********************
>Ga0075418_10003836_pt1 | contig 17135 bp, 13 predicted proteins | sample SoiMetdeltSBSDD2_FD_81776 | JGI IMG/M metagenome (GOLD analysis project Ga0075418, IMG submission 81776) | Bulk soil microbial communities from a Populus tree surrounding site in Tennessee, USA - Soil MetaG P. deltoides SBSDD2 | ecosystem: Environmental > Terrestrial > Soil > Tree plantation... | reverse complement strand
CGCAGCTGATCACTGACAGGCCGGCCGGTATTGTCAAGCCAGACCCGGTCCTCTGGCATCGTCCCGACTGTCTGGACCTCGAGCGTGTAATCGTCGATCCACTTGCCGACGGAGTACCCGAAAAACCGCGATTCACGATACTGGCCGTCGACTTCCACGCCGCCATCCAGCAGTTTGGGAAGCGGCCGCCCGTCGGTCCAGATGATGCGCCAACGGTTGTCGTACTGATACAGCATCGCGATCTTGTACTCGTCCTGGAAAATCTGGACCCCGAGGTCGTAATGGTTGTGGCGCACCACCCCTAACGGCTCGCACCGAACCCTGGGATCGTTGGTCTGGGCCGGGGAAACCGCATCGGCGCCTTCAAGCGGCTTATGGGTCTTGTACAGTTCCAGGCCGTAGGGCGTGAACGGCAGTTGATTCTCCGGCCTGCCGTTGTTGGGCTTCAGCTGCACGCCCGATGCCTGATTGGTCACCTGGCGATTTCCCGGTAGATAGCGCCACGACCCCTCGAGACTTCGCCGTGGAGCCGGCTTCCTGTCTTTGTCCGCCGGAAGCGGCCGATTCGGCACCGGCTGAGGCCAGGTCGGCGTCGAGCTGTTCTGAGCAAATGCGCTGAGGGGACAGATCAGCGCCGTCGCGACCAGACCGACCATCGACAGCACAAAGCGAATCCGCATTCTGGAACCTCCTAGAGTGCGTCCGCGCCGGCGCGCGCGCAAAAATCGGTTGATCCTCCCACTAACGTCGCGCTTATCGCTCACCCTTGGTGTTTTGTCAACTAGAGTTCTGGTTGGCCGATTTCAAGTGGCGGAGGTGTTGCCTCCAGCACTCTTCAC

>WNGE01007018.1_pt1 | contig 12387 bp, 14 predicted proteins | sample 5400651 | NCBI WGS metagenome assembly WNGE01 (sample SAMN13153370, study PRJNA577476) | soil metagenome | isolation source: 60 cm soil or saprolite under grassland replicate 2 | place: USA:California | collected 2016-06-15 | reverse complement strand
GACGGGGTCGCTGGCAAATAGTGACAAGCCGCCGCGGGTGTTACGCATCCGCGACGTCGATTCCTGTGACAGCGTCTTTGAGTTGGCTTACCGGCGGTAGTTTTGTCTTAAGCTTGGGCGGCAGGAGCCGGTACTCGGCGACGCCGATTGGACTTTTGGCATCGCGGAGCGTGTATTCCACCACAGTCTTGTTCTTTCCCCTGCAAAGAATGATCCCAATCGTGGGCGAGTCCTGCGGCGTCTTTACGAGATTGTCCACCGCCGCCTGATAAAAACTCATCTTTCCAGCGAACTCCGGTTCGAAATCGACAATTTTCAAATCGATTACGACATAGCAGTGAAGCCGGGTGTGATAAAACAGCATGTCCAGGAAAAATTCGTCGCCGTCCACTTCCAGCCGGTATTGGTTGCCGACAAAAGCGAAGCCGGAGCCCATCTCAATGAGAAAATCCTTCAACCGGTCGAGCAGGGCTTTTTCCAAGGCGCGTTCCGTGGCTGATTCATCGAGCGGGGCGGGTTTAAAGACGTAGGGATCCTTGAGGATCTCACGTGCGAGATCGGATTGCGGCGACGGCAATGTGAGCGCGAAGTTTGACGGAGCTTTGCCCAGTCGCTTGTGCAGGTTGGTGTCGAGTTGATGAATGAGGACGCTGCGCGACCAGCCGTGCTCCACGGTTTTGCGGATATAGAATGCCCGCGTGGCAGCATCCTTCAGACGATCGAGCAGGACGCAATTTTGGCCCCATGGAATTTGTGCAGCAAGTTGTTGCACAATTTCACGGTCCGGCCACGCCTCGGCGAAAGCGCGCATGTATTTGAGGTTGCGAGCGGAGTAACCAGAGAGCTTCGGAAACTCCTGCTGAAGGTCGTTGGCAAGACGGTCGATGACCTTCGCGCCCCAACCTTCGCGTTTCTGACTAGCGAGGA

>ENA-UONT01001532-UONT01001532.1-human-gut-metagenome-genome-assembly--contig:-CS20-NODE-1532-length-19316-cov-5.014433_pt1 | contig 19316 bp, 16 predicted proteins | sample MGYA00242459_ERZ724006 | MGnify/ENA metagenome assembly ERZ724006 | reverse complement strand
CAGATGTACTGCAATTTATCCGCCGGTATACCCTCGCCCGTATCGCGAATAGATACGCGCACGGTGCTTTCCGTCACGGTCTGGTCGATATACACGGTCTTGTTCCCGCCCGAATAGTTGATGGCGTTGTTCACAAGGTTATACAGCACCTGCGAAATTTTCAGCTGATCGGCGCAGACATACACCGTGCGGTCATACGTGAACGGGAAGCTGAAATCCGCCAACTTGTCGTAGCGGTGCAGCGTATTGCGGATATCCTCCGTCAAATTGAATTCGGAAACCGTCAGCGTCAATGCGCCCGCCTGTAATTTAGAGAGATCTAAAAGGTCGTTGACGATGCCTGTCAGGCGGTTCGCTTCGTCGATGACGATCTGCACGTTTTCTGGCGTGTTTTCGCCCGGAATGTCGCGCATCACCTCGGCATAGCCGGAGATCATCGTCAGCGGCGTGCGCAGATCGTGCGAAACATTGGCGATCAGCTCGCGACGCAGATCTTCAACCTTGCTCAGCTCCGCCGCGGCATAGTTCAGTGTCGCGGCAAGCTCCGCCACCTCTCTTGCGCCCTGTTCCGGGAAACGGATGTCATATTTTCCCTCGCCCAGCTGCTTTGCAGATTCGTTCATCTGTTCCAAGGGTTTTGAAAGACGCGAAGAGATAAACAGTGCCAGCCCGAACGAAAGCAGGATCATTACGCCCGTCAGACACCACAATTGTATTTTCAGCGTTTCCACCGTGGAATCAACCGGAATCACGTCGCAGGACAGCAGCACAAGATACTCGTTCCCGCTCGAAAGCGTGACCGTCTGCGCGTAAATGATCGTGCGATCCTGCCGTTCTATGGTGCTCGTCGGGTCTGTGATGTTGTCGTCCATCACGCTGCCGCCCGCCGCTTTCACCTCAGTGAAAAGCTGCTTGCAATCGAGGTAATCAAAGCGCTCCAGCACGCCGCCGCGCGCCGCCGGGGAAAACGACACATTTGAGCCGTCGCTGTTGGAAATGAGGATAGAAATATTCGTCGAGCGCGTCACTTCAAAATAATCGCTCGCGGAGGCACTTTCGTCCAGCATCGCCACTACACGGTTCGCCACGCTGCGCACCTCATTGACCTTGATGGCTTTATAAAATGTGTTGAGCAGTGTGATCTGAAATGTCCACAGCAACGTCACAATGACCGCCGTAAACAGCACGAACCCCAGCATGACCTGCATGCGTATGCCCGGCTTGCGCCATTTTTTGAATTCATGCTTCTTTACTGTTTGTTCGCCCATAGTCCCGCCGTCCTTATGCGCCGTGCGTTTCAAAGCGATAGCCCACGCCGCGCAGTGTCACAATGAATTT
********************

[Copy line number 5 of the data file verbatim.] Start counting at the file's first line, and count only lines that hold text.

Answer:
>ENA-UONT01001532-UONT01001532.1-human-gut-metagenome-genome-assembly--contig:-CS20-NODE-1532-length-19316-cov-5.014433_pt1 | contig 19316 bp, 16 predicted proteins | sample MGYA00242459_ERZ724006 | MGnify/ENA metagenome assembly ERZ724006 | reverse complement strand